We next addressed whether paired 10E8 intermediates were reactive with self-antigens. While mature antibody 10E8 has previously been shown to lack such auto-reactivity [8,18], we sought to determine whether this trait also applied to the paired intermediates. HEp-2 epithelial cell staining (Fig 6D) combined with examination of reactivity with a panel of anti-nuclear antigens (ANA) (S6 Fig) revealed an overall absence of reactivity with self-antigens, while control antibodies 2F5 and 4E10 exhibited high degrees of autoreactivity (Fig 6D, S6 Fig, S5 Table). These results suggest that 10E8 and its ancestral maturation intermediates lack reactivity with self-antigens from inferred inception, despite the capacity in some cases to recognize MPER in a lipid context.

Discussion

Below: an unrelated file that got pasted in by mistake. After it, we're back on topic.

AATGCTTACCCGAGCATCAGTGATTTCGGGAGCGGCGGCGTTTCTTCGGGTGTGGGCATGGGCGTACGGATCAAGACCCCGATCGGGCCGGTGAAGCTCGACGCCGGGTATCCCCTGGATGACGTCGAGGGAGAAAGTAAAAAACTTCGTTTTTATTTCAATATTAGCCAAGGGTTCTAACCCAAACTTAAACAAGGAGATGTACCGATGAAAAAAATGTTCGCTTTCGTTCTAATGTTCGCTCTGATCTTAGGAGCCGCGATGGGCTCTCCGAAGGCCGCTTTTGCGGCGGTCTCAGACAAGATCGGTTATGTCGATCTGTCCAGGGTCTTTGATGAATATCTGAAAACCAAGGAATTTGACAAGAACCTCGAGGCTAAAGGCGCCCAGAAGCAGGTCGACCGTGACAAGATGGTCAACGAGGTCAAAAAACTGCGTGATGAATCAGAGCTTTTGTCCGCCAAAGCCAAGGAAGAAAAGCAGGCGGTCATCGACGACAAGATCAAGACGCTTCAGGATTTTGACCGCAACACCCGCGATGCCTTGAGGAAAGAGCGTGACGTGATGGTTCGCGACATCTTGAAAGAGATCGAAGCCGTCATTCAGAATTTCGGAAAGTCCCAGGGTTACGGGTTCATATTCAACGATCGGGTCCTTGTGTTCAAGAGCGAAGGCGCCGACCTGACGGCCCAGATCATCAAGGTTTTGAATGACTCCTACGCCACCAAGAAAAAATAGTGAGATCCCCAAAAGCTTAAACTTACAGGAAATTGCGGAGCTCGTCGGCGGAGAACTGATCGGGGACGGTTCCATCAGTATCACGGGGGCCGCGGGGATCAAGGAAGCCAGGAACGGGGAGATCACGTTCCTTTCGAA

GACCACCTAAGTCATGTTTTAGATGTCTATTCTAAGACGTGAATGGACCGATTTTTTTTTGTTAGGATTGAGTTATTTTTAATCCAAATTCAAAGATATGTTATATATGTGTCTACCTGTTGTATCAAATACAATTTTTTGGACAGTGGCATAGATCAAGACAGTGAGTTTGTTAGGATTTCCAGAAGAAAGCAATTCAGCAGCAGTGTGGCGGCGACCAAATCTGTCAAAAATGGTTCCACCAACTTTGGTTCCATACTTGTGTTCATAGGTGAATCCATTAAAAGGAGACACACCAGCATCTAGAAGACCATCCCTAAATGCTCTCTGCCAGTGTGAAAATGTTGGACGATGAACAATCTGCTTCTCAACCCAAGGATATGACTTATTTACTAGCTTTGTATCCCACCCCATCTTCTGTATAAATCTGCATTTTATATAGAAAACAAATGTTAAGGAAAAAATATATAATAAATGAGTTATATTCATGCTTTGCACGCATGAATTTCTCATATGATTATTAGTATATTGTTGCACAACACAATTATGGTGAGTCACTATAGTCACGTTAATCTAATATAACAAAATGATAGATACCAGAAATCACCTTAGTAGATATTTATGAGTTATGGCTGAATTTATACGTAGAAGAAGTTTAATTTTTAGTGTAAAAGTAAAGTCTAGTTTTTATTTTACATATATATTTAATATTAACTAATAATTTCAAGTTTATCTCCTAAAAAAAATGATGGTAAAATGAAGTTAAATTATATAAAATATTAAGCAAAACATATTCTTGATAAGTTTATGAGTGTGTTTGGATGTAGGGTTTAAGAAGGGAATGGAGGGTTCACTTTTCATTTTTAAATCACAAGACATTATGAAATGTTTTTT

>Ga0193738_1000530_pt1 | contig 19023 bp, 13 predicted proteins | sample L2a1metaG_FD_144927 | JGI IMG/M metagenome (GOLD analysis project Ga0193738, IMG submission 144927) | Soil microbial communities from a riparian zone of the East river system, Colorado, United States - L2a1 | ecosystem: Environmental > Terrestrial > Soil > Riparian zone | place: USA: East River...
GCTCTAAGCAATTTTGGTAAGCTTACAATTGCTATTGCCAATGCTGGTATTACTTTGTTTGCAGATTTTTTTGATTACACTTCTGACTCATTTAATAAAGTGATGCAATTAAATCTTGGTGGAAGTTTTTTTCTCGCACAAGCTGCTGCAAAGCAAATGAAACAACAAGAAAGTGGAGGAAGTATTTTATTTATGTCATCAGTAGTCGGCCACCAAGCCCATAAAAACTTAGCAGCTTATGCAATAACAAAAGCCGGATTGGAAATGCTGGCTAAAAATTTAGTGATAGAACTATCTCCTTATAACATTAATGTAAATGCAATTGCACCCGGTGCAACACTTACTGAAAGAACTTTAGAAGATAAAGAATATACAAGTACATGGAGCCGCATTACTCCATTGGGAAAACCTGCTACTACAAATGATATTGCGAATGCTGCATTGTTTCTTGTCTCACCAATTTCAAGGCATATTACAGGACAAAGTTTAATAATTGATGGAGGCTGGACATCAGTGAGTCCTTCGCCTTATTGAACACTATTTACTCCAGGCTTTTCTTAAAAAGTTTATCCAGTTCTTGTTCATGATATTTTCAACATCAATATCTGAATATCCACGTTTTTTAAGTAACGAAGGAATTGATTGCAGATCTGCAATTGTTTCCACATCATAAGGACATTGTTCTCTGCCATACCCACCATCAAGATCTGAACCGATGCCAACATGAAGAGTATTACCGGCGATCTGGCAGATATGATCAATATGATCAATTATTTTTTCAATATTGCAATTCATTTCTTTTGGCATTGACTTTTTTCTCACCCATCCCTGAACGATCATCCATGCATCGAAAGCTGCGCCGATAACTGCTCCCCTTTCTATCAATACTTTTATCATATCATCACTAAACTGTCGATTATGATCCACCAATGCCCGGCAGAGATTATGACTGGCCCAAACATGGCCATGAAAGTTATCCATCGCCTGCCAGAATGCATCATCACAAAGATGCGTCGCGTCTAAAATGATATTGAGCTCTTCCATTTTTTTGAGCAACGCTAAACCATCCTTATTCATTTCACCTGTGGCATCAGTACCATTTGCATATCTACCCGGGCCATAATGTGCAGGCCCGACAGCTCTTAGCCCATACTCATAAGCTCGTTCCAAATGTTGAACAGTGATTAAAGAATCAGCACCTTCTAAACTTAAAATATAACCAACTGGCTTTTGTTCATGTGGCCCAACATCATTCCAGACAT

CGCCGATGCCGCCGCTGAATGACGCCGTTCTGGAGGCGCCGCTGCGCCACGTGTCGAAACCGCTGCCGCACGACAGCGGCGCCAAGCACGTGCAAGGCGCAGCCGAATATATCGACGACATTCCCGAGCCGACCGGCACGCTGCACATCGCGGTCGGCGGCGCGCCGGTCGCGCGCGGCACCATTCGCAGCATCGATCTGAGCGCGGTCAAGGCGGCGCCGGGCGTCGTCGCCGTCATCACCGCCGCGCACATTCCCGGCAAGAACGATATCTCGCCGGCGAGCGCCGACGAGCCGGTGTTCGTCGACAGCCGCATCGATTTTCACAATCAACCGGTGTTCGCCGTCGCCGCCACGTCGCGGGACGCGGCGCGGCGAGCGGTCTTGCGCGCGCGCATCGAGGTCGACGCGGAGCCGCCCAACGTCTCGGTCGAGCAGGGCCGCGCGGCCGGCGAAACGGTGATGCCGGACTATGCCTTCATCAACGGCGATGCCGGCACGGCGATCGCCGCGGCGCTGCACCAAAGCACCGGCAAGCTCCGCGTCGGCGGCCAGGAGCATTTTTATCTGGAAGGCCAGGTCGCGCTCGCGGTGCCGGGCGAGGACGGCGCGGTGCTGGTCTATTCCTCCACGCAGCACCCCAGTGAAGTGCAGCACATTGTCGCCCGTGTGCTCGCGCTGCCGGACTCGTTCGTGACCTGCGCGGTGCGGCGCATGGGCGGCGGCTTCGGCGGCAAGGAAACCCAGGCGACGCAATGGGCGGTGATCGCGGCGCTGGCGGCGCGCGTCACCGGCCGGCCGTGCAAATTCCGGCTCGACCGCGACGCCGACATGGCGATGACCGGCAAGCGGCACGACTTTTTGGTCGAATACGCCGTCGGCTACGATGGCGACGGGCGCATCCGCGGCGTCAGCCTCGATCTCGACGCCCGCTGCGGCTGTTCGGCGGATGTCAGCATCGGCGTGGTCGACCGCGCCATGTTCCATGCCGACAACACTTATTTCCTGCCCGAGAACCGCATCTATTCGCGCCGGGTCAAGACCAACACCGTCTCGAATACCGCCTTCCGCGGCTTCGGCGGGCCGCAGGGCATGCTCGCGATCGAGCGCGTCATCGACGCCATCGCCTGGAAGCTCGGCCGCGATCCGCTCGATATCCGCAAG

The developmental pathways of broadly HIV-1-neutralizing antibodies provide insight into their recombination and maturation and, along with studies of virus-antibody co-evolution, can yield potential strategies for elicitation of similar highly desired antibodies [5,7,38,39]. Prior studies delineating antibody ontogenies have generally employed analysis of B cell immunoglobulin transcripts longitudinally sampled from time of infection antibodies [5,7]. However, such longitudinal data is not available for many broadly neutralizing antibodies. One of these is antibody 10E8, for which samples were collected from only two time points, January and June, 2011. We focused on the January 2011 time point, as it was earlier and was the time point from which 10E8 was isolated through B cell culture. Here we describe a strategy through which we gain insight into the ontogeny of 10E8 from a single time point. Our study highlights the ability to use information from structure, NGS, and function, coupled with tools such as parsimony, bioinformatics sieving, and maximum likelihood, to infer an approximate developmental pathway from a single time point.